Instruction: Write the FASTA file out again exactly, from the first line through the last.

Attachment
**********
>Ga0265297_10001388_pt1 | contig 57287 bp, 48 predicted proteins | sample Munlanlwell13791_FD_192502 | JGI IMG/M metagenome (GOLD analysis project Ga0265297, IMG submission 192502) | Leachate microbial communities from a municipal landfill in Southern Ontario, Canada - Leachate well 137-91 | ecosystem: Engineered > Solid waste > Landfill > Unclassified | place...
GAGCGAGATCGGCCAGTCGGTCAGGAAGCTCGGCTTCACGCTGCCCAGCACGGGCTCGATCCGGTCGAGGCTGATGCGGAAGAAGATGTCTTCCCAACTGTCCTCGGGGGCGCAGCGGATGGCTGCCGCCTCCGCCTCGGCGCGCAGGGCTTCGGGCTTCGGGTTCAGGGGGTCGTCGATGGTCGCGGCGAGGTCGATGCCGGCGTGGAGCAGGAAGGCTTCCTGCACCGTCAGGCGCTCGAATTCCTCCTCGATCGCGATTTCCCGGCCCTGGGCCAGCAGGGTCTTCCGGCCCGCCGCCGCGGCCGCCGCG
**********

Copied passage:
>Ga0265297_10001388_pt1 | contig 57287 bp, 48 predicted proteins | sample Munlanlwell13791_FD_192502 | JGI IMG/M metagenome (GOLD analysis project Ga0265297, IMG submission 192502) | Leachate microbial communities from a municipal landfill in Southern Ontario, Canada - Leachate well 137-91 | ecosystem: Engineered > Solid waste > Landfill > Unclassified | place...
GAGCGAGATCGGCCAGTCGGTCAGGAAGCTCGGCTTCACGCTGCCCAGCACGGGCTCGATCCGGTCGAGGCTGATGCGGAAGAAGATGTCTTCCCAACTGTCCTCGGGGGCGCAGCGGATGGCTGCCGCCTCCGCCTCGGCGCGCAGGGCTTCGGGCTTCGGGTTCAGGGGGTCGTCGATGGTCGCGGCGAGGTCGATGCCGGCGTGGAGCAGGAAGGCTTCCTGCACCGTCAGGCGCTCGAATTCCTCCTCGATCGCGATTTCCCGGCCCTGGGCCAGCAGGGTCTTCCGGCCCGCCGCCGCGGCCGCCGCG